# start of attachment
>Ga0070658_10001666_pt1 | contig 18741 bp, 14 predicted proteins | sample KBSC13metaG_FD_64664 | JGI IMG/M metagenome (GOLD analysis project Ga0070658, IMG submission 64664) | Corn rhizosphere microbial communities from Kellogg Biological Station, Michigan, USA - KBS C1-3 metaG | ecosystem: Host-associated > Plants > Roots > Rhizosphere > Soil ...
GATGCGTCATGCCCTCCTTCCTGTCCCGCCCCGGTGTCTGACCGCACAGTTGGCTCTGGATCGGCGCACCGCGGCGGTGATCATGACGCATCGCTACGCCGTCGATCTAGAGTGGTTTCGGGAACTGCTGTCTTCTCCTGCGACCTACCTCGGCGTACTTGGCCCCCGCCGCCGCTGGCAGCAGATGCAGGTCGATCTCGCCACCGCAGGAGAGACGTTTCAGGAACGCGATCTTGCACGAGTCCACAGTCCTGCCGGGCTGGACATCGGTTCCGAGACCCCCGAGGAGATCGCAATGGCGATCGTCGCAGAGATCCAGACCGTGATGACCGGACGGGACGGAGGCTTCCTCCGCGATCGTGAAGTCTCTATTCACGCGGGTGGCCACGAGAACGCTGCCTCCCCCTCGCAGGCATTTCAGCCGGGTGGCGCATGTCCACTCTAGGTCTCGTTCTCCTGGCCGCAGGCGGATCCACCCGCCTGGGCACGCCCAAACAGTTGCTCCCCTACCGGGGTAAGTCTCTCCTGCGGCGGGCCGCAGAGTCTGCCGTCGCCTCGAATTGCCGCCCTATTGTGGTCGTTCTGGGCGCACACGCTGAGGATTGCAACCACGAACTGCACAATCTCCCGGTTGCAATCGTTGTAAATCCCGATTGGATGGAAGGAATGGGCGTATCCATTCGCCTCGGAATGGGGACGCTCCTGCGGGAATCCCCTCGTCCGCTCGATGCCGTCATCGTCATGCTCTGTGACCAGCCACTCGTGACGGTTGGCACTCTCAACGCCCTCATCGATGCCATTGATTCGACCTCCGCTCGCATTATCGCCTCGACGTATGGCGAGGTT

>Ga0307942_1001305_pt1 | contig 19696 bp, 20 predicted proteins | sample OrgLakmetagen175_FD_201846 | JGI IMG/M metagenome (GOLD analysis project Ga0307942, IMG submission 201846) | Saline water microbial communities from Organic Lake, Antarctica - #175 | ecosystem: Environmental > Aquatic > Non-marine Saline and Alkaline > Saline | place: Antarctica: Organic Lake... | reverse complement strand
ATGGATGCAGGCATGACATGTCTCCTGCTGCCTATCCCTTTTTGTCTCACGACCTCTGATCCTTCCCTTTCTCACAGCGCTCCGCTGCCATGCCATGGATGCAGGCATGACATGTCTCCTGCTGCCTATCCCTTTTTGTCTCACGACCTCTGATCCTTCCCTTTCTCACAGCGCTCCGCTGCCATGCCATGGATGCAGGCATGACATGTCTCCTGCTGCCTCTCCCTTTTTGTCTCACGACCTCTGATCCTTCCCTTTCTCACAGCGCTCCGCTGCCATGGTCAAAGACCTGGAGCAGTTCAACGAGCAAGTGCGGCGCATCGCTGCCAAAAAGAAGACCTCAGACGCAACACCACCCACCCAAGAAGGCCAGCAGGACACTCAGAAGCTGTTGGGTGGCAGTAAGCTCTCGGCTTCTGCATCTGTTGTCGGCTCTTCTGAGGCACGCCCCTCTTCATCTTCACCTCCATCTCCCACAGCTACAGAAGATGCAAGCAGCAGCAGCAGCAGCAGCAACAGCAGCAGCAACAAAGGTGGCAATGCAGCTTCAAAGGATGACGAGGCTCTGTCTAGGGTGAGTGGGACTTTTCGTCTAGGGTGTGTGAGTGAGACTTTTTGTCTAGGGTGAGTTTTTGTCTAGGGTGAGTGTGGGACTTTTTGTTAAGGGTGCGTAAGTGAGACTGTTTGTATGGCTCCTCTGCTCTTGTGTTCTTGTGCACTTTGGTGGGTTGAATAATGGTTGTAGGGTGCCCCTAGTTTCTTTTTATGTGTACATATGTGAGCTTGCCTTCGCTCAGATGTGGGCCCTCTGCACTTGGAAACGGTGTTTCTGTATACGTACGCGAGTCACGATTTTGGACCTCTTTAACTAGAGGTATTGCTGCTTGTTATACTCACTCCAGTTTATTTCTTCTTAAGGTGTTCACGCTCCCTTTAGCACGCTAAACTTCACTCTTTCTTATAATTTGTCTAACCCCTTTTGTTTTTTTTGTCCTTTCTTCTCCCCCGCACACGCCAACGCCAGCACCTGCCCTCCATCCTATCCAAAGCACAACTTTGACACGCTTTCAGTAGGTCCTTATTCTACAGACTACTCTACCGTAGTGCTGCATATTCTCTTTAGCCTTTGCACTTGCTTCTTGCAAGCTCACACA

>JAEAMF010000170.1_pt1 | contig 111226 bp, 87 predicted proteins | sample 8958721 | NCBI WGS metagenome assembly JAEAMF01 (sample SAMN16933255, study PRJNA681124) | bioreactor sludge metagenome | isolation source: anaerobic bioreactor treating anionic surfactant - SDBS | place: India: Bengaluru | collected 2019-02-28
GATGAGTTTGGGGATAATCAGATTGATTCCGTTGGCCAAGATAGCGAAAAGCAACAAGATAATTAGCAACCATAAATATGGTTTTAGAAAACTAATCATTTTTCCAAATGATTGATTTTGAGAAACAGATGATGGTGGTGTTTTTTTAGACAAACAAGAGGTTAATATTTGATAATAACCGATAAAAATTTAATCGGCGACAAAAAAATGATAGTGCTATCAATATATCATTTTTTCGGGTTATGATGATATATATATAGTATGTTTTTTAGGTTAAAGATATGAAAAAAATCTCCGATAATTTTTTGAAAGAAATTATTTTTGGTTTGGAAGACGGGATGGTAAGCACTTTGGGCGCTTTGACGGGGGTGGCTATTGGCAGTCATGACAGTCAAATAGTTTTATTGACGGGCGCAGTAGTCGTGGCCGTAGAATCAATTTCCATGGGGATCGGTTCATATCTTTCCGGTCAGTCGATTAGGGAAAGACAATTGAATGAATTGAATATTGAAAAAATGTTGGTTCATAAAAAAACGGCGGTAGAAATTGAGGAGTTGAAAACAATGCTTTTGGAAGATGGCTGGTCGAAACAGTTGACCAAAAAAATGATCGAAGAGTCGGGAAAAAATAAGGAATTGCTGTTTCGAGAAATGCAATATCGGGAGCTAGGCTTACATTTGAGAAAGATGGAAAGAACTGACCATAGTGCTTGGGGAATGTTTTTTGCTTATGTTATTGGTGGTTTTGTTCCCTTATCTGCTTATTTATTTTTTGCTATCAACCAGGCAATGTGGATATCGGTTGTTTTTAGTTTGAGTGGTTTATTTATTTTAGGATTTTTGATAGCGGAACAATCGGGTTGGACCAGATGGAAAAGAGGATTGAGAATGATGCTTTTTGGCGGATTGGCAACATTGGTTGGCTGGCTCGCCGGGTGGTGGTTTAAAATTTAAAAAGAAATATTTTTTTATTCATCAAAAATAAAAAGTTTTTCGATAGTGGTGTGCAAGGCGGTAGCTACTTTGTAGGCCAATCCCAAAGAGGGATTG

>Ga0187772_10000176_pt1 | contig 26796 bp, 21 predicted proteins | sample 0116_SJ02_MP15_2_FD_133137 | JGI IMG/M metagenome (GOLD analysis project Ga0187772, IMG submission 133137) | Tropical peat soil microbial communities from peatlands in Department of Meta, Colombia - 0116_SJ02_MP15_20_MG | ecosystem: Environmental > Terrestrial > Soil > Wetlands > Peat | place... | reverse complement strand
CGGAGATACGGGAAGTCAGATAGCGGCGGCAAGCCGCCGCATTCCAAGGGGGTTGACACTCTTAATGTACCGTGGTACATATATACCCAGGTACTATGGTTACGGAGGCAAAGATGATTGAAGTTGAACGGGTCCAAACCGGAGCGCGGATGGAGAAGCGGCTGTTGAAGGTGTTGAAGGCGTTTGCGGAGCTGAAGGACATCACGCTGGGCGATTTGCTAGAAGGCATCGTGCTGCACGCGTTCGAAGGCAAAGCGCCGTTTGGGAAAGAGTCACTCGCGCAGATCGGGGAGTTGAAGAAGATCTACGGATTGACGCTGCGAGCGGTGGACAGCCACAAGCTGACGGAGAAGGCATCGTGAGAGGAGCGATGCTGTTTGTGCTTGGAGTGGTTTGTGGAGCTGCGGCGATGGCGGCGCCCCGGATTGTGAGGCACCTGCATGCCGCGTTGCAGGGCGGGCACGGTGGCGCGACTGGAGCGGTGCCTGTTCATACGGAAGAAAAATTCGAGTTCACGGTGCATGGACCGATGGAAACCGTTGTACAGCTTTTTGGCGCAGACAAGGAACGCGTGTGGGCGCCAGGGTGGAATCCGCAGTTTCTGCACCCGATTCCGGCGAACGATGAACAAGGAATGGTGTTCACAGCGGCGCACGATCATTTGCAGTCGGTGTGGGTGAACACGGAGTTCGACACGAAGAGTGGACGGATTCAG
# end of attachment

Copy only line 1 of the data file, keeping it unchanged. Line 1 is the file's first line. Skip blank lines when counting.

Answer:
>Ga0070658_10001666_pt1 | contig 18741 bp, 14 predicted proteins | sample KBSC13metaG_FD_64664 | JGI IMG/M metagenome (GOLD analysis project Ga0070658, IMG submission 64664) | Corn rhizosphere microbial communities from Kellogg Biological Station, Michigan, USA - KBS C1-3 metaG | ecosystem: Host-associated > Plants > Roots > Rhizosphere > Soil ...